Respir Care. 2021 Feb 16:respcare.07754. doi: 10.4187/respcare.07754. Online ahead of print.
BACKGROUND: Ventilator-associated pneumonia (VAP) is one of the most common hospital-acquired infections in ICUs and is associated with significant morbidity and mortality. Gram-negative bacteria cause 55-85% of hospital-acquired pneumonia and are associated with increased mortality.
METHODS: This study sought to describe mortality rates and 30-d readmission rates among intubated and mechanically ventilated subjects with Gram-negative pneumonia and to explore associated risk factors for mortality and rehospitalization using data from the 2013 Healthcare Cost and Utilization Project (HCUP) National Readmission Database. The study sample included adults age ≥ 18 y who were hospitalized with invasive, continuous mechanical ventilation; were discharged between February 1, 2013, and November 30, 2013; and had a primary or secondary diagnosis of Gram-negative bacterial pneumonia. Logistic regression was used to identify subject characteristics significantly associated with mortality and readmissions.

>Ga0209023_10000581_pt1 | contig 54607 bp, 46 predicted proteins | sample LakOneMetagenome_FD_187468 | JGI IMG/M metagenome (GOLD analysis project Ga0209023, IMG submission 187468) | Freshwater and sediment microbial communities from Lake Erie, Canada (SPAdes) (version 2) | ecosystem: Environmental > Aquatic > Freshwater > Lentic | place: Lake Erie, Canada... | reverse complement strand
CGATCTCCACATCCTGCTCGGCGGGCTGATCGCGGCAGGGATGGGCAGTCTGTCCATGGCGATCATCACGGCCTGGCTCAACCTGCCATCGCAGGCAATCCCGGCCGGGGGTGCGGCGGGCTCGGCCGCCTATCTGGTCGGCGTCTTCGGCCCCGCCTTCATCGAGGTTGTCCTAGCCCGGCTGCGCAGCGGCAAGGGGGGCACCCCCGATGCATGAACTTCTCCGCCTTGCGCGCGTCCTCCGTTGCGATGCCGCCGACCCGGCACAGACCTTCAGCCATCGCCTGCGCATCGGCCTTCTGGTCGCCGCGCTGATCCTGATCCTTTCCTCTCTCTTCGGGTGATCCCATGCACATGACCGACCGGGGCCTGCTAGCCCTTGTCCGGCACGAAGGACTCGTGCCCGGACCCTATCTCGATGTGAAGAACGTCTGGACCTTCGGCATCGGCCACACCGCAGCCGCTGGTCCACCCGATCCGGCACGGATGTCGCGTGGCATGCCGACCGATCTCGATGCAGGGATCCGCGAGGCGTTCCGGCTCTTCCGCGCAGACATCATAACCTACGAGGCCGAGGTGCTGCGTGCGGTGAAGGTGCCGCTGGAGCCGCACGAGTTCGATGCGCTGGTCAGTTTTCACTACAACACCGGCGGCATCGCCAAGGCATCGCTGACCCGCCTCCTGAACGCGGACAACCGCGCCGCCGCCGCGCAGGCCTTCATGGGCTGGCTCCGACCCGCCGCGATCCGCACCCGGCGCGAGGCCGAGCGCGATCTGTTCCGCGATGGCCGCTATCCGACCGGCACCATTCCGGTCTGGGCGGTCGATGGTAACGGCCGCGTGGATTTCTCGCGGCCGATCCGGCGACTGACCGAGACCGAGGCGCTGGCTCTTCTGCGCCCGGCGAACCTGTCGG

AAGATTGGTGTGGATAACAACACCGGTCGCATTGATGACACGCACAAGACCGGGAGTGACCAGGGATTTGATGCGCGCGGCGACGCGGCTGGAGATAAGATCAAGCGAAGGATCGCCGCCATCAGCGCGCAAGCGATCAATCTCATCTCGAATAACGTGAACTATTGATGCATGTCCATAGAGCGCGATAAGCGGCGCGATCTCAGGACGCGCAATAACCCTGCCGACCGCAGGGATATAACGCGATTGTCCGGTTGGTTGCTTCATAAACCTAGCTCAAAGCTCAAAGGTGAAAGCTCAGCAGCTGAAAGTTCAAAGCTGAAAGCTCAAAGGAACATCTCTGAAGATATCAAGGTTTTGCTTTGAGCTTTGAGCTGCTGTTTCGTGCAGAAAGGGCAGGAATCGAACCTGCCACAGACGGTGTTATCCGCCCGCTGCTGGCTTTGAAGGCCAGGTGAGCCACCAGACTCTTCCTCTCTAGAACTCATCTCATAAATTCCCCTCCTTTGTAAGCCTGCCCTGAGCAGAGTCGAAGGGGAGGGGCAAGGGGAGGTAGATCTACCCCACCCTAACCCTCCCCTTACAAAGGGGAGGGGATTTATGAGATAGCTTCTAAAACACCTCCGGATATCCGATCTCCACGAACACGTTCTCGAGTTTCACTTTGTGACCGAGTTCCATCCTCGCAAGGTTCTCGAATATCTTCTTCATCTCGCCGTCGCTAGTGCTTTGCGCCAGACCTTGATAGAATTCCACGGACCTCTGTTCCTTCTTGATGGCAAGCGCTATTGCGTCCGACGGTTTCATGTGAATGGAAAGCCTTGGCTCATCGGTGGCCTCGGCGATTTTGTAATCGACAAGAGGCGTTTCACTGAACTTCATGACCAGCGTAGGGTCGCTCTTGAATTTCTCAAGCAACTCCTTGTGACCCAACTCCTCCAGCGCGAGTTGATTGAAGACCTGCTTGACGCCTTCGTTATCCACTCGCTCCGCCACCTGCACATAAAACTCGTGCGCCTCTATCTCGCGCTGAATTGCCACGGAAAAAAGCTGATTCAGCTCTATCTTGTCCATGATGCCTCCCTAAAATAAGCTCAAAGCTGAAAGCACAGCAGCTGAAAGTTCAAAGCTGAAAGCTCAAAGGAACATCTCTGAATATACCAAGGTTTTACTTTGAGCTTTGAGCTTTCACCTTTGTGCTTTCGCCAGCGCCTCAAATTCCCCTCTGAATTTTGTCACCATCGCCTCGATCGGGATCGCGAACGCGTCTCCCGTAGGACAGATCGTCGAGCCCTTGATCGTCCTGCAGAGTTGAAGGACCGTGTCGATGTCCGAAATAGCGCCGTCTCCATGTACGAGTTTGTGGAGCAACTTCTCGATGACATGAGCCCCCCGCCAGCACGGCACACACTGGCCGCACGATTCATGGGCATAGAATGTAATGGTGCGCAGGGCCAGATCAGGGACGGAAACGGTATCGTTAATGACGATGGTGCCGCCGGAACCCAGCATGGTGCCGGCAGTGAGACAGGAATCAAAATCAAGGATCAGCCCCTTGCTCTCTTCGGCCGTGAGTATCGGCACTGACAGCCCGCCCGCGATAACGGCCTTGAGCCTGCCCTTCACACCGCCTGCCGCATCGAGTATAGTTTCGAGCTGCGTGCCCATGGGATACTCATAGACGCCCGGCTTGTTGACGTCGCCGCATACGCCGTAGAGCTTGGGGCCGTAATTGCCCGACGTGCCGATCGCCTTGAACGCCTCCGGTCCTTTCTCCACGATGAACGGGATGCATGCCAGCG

RESULTS: Using the HCUP projected sample of 32,683 intubated and mechanically ventilated subjects with Gram-negative pneumonia, the mortality rate during the index hospitalization was 24.3%. More than one fifth of subjects (22.9%) who survived the index hospitalization were readmitted within 30 d of discharge. Among subjects with readmissions, 18% occurred within 3 d of discharge, 39% occurred within 7 d of discharge, and 65% occurred within 14 d of discharge. Subjects with prior hospitalization within 30 d of the index hospitalization had a higher risk of readmission with an odds ratio of 1.70 (95% CI 1.48-1.94).
CONCLUSIONS: Mortality was high and readmissions were substantial among intubated and mechanically ventilated subjects with Gram-negative pneumonia.